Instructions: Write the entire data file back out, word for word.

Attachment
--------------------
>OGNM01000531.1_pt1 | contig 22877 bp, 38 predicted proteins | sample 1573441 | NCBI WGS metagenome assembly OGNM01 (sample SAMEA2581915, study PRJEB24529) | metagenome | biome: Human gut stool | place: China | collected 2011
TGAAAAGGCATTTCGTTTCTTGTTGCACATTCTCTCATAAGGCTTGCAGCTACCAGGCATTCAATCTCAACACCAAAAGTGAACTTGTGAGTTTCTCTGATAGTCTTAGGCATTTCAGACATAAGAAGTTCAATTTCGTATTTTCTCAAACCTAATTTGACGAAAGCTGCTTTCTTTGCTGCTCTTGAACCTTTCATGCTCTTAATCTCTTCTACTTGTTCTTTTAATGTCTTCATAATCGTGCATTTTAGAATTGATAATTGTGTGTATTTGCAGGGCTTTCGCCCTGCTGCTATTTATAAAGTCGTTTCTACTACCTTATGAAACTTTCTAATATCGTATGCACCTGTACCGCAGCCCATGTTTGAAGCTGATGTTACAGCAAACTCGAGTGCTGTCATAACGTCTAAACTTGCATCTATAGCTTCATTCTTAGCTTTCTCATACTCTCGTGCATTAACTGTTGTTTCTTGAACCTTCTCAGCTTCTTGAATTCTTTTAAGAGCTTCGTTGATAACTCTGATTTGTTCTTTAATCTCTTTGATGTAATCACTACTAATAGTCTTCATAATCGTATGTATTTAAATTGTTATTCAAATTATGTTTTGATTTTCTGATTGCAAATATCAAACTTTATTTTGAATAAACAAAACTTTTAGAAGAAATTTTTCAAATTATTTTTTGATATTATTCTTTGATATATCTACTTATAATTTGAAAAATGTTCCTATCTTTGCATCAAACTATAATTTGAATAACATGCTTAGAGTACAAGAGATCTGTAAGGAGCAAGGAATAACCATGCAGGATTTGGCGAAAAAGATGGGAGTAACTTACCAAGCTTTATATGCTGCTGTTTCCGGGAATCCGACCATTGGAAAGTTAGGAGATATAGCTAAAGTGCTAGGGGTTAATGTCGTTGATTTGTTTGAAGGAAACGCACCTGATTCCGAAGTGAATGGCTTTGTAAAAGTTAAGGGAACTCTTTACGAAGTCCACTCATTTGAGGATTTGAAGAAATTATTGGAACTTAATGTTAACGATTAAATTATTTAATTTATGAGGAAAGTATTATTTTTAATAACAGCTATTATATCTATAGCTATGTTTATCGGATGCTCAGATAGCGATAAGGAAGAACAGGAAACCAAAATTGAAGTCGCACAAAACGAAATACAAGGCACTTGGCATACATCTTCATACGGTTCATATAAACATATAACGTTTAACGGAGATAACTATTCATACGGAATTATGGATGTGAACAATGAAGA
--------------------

>OGNM01000531.1_pt1 | contig 22877 bp, 38 predicted proteins | sample 1573441 | NCBI WGS metagenome assembly OGNM01 (sample SAMEA2581915, study PRJEB24529) | metagenome | biome: Human gut stool | place: China | collected 2011
TGAAAAGGCATTTCGTTTCTTGTTGCACATTCTCTCATAAGGCTTGCAGCTACCAGGCATTCAATCTCAACACCAAAAGTGAACTTGTGAGTTTCTCTGATAGTCTTAGGCATTTCAGACATAAGAAGTTCAATTTCGTATTTTCTCAAACCTAATTTGACGAAAGCTGCTTTCTTTGCTGCTCTTGAACCTTTCATGCTCTTAATCTCTTCTACTTGTTCTTTTAATGTCTTCATAATCGTGCATTTTAGAATTGATAATTGTGTGTATTTGCAGGGCTTTCGCCCTGCTGCTATTTATAAAGTCGTTTCTACTACCTTATGAAACTTTCTAATATCGTATGCACCTGTACCGCAGCCCATGTTTGAAGCTGATGTTACAGCAAACTCGAGTGCTGTCATAACGTCTAAACTTGCATCTATAGCTTCATTCTTAGCTTTCTCATACTCTCGTGCATTAACTGTTGTTTCTTGAACCTTCTCAGCTTCTTGAATTCTTTTAAGAGCTTCGTTGATAACTCTGATTTGTTCTTTAATCTCTTTGATGTAATCACTACTAATAGTCTTCATAATCGTATGTATTTAAATTGTTATTCAAATTATGTTTTGATTTTCTGATTGCAAATATCAAACTTTATTTTGAATAAACAAAACTTTTAGAAGAAATTTTTCAAATTATTTTTTGATATTATTCTTTGATATATCTACTTATAATTTGAAAAATGTTCCTATCTTTGCATCAAACTATAATTTGAATAACATGCTTAGAGTACAAGAGATCTGTAAGGAGCAAGGAATAACCATGCAGGATTTGGCGAAAAAGATGGGAGTAACTTACCAAGCTTTATATGCTGCTGTTTCCGGGAATCCGACCATTGGAAAGTTAGGAGATATAGCTAAAGTGCTAGGGGTTAATGTCGTTGATTTGTTTGAAGGAAACGCACCTGATTCCGAAGTGAATGGCTTTGTAAAAGTTAAGGGAACTCTTTACGAAGTCCACTCATTTGAGGATTTGAAGAAATTATTGGAACTTAATGTTAACGATTAAATTATTTAATTTATGAGGAAAGTATTATTTTTAATAACAGCTATTATATCTATAGCTATGTTTATCGGATGCTCAGATAGCGATAAGGAAGAACAGGAAACCAAAATTGAAGTCGCACAAAACGAAATACAAGGCACTTGGCATACATCTTCATACGGTTCATATAAACATATAACGTTTAACGGAGATAACTATTCATACGGAATTATGGATGTGAACAATGAAGA